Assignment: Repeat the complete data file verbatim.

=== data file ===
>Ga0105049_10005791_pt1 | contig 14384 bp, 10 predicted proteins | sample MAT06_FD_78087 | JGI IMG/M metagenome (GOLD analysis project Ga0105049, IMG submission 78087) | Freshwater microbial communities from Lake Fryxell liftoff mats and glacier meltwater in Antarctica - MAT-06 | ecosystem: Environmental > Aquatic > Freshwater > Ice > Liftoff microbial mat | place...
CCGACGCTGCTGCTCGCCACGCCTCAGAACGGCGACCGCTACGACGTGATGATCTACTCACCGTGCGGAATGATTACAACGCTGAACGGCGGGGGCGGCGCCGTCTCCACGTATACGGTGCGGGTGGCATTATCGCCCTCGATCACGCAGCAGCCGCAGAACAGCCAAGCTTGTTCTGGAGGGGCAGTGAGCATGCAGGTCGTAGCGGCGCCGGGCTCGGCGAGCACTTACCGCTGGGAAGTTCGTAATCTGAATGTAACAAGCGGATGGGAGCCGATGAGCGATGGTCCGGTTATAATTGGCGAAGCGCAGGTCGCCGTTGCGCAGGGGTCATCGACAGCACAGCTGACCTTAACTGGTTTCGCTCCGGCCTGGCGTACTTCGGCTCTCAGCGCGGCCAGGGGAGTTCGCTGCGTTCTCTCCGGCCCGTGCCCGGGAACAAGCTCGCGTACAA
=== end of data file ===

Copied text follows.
>Ga0105049_10005791_pt1 | contig 14384 bp, 10 predicted proteins | sample MAT06_FD_78087 | JGI IMG/M metagenome (GOLD analysis project Ga0105049, IMG submission 78087) | Freshwater microbial communities from Lake Fryxell liftoff mats and glacier meltwater in Antarctica - MAT-06 | ecosystem: Environmental > Aquatic > Freshwater > Ice > Liftoff microbial mat | place...
CCGACGCTGCTGCTCGCCACGCCTCAGAACGGCGACCGCTACGACGTGATGATCTACTCACCGTGCGGAATGATTACAACGCTGAACGGCGGGGGCGGCGCCGTCTCCACGTATACGGTGCGGGTGGCATTATCGCCCTCGATCACGCAGCAGCCGCAGAACAGCCAAGCTTGTTCTGGAGGGGCAGTGAGCATGCAGGTCGTAGCGGCGCCGGGCTCGGCGAGCACTTACCGCTGGGAAGTTCGTAATCTGAATGTAACAAGCGGATGGGAGCCGATGAGCGATGGTCCGGTTATAATTGGCGAAGCGCAGGTCGCCGTTGCGCAGGGGTCATCGACAGCACAGCTGACCTTAACTGGTTTCGCTCCGGCCTGGCGTACTTCGGCTCTCAGCGCGGCCAGGGGAGTTCGCTGCGTTCTCTCCGGCCCGTGCCCGGGAACAAGCTCGCGTACAA